Tuesday, October 4, 2016

#GFCF Peanut Butter Bars

An old recipe with a new twist.  Use gluten free graham crackers and Ghirardelli semi-sweet chocolate and you have a great desert everyone can enjoy.


  • 1 cup margarine, melted
  • 2 cups gluten free graham cracker crumbs
  • 2 cups confectioners' sugar
  • 1 cup peanut butter
  • 1 1/2 cups Ghirardelli semisweet chocolate chips
  • 4 tablespoons peanut butter
  1. In a medium bowl, mix together the butter or margarine, graham cracker crumbs, confectioners' sugar, and 1 cup peanut butter until well blended. Press evenly into the bottom of an ungreased 9x13 inch pan.
  2. In a metal bowl over simmering water, or in the microwave, melt the chocolate chips with the 4 tablespoons of peanut butter, stirring occasionally until smooth. Spread over the prepared crust. Refrigerate for at least one hour before cutting into squares.

Thursday, September 29, 2016

Disney Still Trying to Work Out Disability Access System

For many people around the world, Disney Land hold a special place in their hearts, but for parents with children who have autism and other disability’s it can prove challenging.
After using the same Guest Assistance Card system for anyone with a disability for several years, Disney has recently introduced its new Disability Access System. Disney claims that the old system was being abused and hopes that this new system will provide guests with fairer access to all park facilities while weeding out anyone who would look to take advantage of the system.
The old Guest Assistance Card system allowed guest with the card to jump the cue at rides. The new Disability Access System requires pre-registering and then presenting yourself at a ride to find out when you can then have your turn. The attendants at the ride will give you a return time; then you simply return at the designated time to enjoy the ride. Under the new system, there will be some waiting involved, but guests using the system will still be able to enjoy the rides with a minimal wait time.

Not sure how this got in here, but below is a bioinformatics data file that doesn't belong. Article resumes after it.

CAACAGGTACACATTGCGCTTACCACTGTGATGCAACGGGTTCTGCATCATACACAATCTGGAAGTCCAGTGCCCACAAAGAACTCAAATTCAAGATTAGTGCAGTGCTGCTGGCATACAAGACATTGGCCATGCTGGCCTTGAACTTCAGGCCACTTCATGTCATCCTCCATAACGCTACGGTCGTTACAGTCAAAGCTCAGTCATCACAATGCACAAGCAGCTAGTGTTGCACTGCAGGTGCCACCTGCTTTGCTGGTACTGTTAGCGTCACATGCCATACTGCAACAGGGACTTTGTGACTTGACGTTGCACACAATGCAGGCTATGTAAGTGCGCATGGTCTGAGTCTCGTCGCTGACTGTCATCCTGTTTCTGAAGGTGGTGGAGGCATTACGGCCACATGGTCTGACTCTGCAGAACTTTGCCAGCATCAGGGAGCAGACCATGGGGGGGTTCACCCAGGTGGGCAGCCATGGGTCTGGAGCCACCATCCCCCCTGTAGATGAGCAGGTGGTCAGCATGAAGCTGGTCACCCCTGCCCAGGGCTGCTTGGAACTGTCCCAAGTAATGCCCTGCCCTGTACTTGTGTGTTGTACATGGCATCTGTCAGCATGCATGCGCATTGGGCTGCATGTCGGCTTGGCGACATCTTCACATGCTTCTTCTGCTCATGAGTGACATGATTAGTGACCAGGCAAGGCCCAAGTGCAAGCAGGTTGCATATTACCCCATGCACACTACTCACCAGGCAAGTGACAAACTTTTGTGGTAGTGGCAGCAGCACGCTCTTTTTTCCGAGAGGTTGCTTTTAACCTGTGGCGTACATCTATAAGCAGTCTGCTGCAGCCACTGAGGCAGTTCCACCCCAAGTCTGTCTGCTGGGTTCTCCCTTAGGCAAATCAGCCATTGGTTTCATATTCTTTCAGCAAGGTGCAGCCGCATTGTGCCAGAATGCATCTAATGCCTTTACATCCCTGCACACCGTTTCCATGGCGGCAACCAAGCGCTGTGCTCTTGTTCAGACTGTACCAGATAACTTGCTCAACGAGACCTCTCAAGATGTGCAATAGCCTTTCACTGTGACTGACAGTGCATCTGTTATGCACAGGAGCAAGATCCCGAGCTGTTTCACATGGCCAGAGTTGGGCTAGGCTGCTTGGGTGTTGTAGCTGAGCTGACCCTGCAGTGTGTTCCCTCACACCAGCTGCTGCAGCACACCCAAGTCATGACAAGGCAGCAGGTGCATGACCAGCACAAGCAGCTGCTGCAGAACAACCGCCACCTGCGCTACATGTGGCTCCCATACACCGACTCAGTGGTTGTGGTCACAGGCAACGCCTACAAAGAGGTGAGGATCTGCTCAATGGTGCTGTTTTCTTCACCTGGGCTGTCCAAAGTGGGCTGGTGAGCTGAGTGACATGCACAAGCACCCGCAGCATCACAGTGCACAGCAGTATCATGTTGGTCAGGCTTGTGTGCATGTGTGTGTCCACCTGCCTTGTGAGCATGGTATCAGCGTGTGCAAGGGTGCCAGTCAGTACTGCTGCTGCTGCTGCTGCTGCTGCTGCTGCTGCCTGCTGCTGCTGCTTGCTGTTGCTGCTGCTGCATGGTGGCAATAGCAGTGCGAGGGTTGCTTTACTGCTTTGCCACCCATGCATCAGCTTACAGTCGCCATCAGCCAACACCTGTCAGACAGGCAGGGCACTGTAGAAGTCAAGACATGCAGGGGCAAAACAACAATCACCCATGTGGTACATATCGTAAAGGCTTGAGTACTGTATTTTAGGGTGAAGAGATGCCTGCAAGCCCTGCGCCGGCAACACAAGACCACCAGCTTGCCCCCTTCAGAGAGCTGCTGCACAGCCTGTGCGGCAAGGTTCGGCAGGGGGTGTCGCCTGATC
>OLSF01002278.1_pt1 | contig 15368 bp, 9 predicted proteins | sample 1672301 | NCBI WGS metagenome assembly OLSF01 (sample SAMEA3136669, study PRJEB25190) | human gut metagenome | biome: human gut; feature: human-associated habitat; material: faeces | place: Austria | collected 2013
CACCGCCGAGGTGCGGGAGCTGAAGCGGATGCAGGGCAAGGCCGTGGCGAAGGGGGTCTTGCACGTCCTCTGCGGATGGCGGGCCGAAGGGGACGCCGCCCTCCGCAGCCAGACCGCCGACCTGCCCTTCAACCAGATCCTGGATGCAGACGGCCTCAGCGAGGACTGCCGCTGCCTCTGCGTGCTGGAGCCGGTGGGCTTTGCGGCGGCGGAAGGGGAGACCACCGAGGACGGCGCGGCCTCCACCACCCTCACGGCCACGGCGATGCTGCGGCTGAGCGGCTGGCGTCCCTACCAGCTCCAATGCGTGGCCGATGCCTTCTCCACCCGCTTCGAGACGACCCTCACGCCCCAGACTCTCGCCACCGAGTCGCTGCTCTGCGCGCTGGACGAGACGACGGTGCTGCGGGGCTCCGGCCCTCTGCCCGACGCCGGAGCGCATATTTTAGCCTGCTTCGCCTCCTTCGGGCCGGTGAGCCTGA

But is the new Disability Access System better or worse?
The new system is getting mixed reviews from some different clients that have already been using the new system. Many of these guests are return customers who have already used the previous system. Where children could often understand the need to wait in line and wait their turn for a short time, they don’t understand they have to leave and then return. For many children or adults who have autism, being told to leave and simply occupy their time while they wait is not acceptable.
While Disney is still trying to test their new system and refine any problems, they believe they are doing what they can to ensure everyone has a good time while at their parks. If you feel that you couldn’t make the new system work, then you may be best advised to seek an alternate experience.

Wednesday, September 28, 2016

#GFCF Paleo Pie

Great receipe for every diet!


  • 1 large spaghetti squash, halved lengthwise and seeded
  • 1 pound ground turkey sausage
  • 1/2 cup diced onion
  • 1 cup pizza sauce
  • 1 cup coarsely chopped baby spinach leaves
  • 1/2 cup diced red bell pepper
  • 1/4 cup unsweetened applesauce
  • 1 teaspoon dried basil
  • 1/2 teaspoon garlic powder
  • 1/2 teaspoon dried oregano
  • 1/4 teaspoon ground black pepper
  • 3 eggs, beaten
  1. Preheat oven to 400 degrees F (200 degrees C). Place spaghetti squash, cut-side down, on a baking sheet.
  2. Bake squash in the preheated oven until cooked through, about 25 minutes. When cool enough to handle, scoop out the strands of squash with a spoon and place in an 8-inch square baking dish.
  3. Reduce oven temperature to 350 degrees F (175 degrees C).
  4. Cook and stir turkey sausage and onion in a large skillet over medium-high heat until turkey is browned, 4 to 6 minutes. Remove from heat and stir pizza sauce, spinach, red bell pepper, applesauce, basil, garlic powder, oregano, and black pepper into turkey mixture. Spread mixture over squash in baking dish.
  5. Pour eggs over turkey mixture and toss egg, turkey mixture, and squash together until egg is just combined.
  6. Bake in the preheated oven until mixture is bubbling and eggs are set, about 1 hour.